“There were several of us that I think felt that way,” she said. “He was just so kind and was a great principal.”
Born and raised in Vale, Bates said when he was growing up there was no shortage of things to do to stay busy. The area bred in him a self-starter mentality.
“The best thing I learned, he said, was how to do things yourself and figure out what you’re going to do. You don’t wait for somebody to show you. You do it.”
With that, when he wasn’t winning state football and baseball championships, Bates was pumping gas at his family’s gas station, the Bates Service Station and Motel, which is now just a motel. He also bucked hay for farmers during the harvest.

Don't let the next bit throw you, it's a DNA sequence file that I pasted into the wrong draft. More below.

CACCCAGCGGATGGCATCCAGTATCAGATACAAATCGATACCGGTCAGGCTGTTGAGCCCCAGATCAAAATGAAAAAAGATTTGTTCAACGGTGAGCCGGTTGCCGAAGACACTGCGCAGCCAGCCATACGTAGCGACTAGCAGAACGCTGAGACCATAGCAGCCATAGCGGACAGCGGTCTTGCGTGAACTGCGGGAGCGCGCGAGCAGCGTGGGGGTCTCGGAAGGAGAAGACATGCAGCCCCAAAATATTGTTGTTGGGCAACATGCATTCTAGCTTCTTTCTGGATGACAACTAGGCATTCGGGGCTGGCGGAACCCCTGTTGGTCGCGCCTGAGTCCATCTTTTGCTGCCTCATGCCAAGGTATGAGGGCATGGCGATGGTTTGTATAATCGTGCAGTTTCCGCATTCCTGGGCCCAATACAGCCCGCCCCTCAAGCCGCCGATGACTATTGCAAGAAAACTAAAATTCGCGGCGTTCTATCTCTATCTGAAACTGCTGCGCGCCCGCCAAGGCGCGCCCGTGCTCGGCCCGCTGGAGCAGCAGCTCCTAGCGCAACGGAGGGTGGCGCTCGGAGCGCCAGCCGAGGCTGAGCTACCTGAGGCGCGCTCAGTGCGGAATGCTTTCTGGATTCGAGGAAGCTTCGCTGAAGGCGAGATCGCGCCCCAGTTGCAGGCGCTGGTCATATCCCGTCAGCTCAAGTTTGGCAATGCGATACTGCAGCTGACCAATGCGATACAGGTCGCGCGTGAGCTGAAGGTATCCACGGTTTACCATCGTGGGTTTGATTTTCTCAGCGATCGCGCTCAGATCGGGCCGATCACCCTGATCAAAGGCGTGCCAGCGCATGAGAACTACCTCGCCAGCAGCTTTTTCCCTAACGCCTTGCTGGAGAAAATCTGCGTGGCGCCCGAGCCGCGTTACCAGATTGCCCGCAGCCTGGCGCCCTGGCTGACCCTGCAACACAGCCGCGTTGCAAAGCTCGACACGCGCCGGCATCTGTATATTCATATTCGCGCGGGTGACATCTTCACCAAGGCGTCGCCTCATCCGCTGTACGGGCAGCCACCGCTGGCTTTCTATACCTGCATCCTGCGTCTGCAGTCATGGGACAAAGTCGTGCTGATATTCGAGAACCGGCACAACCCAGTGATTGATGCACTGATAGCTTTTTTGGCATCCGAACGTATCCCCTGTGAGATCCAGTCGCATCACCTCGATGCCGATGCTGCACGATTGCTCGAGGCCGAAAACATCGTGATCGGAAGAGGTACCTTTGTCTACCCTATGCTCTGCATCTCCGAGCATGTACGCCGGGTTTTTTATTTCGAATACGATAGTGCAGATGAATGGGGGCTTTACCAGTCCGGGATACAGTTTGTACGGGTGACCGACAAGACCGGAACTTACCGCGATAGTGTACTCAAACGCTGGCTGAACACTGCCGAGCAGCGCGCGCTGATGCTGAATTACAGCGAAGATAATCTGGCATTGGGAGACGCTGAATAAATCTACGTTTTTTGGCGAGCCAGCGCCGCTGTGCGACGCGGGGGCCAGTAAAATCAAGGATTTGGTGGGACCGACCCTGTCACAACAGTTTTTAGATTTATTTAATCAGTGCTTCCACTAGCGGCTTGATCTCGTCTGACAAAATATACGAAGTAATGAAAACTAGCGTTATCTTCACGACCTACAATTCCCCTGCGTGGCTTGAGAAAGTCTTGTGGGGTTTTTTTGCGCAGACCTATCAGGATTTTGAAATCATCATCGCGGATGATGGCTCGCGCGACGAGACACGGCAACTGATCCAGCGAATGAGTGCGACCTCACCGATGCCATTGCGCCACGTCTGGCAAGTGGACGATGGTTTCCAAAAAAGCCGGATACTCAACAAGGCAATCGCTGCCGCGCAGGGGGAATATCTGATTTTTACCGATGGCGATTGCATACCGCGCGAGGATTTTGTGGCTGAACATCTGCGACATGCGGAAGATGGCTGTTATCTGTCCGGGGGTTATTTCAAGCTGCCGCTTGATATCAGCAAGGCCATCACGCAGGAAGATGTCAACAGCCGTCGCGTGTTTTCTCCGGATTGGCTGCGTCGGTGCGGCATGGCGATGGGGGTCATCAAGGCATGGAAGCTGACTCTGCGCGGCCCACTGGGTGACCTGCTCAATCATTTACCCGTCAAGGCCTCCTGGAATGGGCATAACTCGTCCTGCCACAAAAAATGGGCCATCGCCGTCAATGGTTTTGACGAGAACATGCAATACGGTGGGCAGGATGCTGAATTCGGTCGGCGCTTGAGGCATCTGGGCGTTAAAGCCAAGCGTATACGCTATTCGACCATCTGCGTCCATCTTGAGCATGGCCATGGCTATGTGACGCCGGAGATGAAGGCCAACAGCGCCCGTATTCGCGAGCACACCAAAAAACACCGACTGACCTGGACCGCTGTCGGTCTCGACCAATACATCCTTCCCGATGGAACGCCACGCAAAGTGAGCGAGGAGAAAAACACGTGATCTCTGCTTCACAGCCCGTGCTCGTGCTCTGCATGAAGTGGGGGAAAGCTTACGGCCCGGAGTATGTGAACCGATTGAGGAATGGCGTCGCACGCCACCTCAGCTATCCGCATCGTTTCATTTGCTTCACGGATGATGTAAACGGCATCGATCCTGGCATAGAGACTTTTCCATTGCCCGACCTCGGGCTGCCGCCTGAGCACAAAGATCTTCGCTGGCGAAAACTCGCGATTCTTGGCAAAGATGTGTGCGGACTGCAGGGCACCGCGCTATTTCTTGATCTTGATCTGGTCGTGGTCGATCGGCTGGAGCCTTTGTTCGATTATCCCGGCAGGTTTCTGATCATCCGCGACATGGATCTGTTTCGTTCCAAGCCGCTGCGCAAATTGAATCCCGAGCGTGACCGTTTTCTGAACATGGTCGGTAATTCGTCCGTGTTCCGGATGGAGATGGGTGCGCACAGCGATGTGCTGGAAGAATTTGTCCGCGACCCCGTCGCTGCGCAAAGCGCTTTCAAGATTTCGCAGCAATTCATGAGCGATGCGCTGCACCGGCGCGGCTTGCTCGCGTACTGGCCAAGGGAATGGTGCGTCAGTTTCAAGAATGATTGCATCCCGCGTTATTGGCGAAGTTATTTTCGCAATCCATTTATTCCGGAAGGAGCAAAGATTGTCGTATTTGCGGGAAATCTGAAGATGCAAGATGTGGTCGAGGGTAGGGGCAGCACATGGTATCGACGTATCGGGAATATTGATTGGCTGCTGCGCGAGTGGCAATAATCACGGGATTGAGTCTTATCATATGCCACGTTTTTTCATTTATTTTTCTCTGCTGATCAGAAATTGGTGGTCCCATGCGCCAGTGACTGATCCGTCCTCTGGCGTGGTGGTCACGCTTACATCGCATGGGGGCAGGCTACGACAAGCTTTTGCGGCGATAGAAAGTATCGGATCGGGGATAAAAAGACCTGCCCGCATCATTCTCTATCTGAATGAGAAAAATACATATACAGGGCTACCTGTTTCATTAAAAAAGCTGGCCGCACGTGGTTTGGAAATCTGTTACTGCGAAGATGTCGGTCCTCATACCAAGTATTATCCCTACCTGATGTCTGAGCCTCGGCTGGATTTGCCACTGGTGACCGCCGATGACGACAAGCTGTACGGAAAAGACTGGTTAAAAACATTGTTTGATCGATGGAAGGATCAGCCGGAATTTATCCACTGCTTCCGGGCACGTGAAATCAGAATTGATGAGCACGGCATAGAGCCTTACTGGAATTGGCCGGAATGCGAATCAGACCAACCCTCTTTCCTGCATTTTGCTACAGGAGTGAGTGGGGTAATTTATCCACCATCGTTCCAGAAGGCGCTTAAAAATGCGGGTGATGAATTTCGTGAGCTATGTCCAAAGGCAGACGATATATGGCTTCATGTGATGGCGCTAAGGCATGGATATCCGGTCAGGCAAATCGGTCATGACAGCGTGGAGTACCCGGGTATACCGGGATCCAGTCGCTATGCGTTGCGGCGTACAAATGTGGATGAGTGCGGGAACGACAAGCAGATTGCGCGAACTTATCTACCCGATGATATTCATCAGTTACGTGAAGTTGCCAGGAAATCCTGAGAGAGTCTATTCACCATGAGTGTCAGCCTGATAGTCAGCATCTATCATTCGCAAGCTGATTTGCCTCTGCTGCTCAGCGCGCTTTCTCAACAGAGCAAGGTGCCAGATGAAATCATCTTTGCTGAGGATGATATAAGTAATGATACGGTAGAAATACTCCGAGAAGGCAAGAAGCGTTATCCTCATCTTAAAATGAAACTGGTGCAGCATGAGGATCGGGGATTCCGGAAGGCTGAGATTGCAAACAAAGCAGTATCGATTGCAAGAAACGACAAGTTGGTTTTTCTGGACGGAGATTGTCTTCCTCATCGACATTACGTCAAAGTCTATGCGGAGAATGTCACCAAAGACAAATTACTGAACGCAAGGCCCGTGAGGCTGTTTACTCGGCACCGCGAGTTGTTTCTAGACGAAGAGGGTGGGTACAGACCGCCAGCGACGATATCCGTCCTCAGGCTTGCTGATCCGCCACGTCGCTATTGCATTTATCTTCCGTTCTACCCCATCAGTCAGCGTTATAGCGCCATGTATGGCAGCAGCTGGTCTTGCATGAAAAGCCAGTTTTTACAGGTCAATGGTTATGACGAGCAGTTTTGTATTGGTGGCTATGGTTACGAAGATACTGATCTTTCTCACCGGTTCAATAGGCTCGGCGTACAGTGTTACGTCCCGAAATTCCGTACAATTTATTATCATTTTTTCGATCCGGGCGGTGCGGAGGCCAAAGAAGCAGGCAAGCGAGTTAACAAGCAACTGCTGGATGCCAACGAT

Bates and his wife Irene raised four kids in Ontario, Geno, Michael, Elena and Angela and he has a grandson who plays for the Washington Commanders, formerly the Redskins. Bates and his wife currently live in Ontario.
A lifetime member of the of the Vale High School Alumni Association, Bates said getting inducted into the hall of fame is an honor.
The people in the alumni association do a lot of good for the community.
“What they do is wonderful,” he said. “There is no other place that raises the kind of money they do for their student scholarships.”
Bates said his advice to others in finding success in life is to work hard, “keep your nose clean and stay out of trouble.”
“Whatever you choose to do, do it right,” he said. “Don’t short-change yourself or whoever you’re working for. You make whatever you want to make out of what you’re doing.
“But if you don’t like it, get out. If you do, then work hard.”